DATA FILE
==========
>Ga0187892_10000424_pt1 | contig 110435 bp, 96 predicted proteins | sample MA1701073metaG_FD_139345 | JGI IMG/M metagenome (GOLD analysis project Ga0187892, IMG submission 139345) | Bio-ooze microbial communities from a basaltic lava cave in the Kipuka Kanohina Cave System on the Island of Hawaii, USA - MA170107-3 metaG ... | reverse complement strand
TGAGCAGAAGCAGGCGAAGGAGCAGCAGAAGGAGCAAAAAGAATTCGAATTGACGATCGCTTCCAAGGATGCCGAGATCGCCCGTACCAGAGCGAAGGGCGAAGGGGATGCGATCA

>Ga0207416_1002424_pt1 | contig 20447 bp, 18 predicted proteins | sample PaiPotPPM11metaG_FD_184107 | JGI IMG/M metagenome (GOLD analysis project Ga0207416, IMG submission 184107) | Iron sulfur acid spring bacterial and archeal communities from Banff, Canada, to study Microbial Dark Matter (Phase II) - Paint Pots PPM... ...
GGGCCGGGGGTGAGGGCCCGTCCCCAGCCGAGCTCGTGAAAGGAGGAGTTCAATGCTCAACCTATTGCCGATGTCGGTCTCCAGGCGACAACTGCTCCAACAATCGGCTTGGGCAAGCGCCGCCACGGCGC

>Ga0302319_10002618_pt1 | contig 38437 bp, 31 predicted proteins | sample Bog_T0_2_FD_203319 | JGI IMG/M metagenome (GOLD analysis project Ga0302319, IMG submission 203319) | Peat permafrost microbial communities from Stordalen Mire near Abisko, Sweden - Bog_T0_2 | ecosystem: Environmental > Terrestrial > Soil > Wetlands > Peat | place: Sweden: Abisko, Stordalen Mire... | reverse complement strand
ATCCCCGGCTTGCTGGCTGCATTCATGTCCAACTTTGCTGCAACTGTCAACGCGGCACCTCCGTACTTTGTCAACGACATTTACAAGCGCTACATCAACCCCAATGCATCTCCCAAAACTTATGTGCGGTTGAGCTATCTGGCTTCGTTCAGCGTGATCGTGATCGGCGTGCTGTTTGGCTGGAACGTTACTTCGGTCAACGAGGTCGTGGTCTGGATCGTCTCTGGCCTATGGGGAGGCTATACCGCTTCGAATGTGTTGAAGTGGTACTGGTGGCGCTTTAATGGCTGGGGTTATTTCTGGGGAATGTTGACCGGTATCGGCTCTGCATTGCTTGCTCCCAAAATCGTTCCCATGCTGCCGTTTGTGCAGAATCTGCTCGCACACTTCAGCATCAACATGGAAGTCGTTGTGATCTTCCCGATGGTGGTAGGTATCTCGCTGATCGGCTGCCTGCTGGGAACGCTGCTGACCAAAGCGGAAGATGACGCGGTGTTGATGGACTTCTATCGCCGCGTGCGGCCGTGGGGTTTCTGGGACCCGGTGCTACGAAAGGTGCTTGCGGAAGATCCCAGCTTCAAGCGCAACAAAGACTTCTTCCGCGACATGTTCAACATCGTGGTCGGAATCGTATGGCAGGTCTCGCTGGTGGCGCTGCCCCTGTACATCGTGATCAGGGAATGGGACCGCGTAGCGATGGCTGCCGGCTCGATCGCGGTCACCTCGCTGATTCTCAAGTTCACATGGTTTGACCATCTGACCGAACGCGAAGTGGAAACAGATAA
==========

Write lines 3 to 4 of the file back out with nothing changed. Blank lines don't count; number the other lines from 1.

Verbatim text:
>Ga0207416_1002424_pt1 | contig 20447 bp, 18 predicted proteins | sample PaiPotPPM11metaG_FD_184107 | JGI IMG/M metagenome (GOLD analysis project Ga0207416, IMG submission 184107) | Iron sulfur acid spring bacterial and archeal communities from Banff, Canada, to study Microbial Dark Matter (Phase II) - Paint Pots PPM... ...
GGGCCGGGGGTGAGGGCCCGTCCCCAGCCGAGCTCGTGAAAGGAGGAGTTCAATGCTCAACCTATTGCCGATGTCGGTCTCCAGGCGACAACTGCTCCAACAATCGGCTTGGGCAAGCGCCGCCACGGCGC